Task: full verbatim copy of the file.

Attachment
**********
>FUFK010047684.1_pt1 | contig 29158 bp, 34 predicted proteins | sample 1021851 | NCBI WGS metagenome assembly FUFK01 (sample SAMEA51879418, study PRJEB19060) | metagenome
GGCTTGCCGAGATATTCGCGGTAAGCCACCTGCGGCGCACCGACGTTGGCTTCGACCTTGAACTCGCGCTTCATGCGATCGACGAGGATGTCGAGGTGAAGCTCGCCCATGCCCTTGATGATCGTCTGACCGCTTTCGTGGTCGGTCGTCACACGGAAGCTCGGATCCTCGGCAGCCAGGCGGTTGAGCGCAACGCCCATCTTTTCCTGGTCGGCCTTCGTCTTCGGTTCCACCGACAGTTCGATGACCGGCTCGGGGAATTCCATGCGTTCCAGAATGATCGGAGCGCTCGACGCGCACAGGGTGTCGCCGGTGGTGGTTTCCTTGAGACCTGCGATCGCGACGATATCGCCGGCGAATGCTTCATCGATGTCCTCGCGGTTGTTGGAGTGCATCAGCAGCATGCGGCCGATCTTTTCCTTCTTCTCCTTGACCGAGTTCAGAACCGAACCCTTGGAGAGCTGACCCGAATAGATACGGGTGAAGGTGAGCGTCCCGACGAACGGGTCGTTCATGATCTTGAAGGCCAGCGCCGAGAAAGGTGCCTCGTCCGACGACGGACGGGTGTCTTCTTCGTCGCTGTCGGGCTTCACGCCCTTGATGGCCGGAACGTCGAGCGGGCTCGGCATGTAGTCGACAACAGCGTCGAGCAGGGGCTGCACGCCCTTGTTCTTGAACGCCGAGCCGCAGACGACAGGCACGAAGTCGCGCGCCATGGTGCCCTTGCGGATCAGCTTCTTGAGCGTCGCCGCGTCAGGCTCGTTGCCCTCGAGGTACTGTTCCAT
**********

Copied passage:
>FUFK010047684.1_pt1 | contig 29158 bp, 34 predicted proteins | sample 1021851 | NCBI WGS metagenome assembly FUFK01 (sample SAMEA51879418, study PRJEB19060) | metagenome
GGCTTGCCGAGATATTCGCGGTAAGCCACCTGCGGCGCACCGACGTTGGCTTCGACCTTGAACTCGCGCTTCATGCGATCGACGAGGATGTCGAGGTGAAGCTCGCCCATGCCCTTGATGATCGTCTGACCGCTTTCGTGGTCGGTCGTCACACGGAAGCTCGGATCCTCGGCAGCCAGGCGGTTGAGCGCAACGCCCATCTTTTCCTGGTCGGCCTTCGTCTTCGGTTCCACCGACAGTTCGATGACCGGCTCGGGGAATTCCATGCGTTCCAGAATGATCGGAGCGCTCGACGCGCACAGGGTGTCGCCGGTGGTGGTTTCCTTGAGACCTGCGATCGCGACGATATCGCCGGCGAATGCTTCATCGATGTCCTCGCGGTTGTTGGAGTGCATCAGCAGCATGCGGCCGATCTTTTCCTTCTTCTCCTTGACCGAGTTCAGAACCGAACCCTTGGAGAGCTGACCCGAATAGATACGGGTGAAGGTGAGCGTCCCGACGAACGGGTCGTTCATGATCTTGAAGGCCAGCGCCGAGAAAGGTGCCTCGTCCGACGACGGACGGGTGTCTTCTTCGTCGCTGTCGGGCTTCACGCCCTTGATGGCCGGAACGTCGAGCGGGCTCGGCATGTAGTCGACAACAGCGTCGAGCAGGGGCTGCACGCCCTTGTTCTTGAACGCCGAGCCGCAGACGACAGGCACGAAGTCGCGCGCCATGGTGCCCTTGCGGATCAGCTTCTTGAGCGTCGCCGCGTCAGGCTCGTTGCCCTCGAGGTACTGTTCCAT